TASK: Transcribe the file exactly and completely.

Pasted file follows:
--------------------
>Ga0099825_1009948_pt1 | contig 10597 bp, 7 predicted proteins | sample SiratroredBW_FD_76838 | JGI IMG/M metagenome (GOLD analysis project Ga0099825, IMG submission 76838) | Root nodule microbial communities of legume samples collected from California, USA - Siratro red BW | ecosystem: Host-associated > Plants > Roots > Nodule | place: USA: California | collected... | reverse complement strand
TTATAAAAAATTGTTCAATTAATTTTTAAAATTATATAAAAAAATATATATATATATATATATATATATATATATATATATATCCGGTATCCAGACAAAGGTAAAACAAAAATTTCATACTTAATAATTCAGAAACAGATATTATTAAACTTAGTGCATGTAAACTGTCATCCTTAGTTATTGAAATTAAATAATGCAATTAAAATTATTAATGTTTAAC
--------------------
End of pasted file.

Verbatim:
>Ga0099825_1009948_pt1 | contig 10597 bp, 7 predicted proteins | sample SiratroredBW_FD_76838 | JGI IMG/M metagenome (GOLD analysis project Ga0099825, IMG submission 76838) | Root nodule microbial communities of legume samples collected from California, USA - Siratro red BW | ecosystem: Host-associated > Plants > Roots > Nodule | place: USA: California | collected... | reverse complement strand
TTATAAAAAATTGTTCAATTAATTTTTAAAATTATATAAAAAAATATATATATATATATATATATATATATATATATATATATCCGGTATCCAGACAAAGGTAAAACAAAAATTTCATACTTAATAATTCAGAAACAGATATTATTAAACTTAGTGCATGTAAACTGTCATCCTTAGTTATTGAAATTAAATAATGCAATTAAAATTATTAATGTTTAAC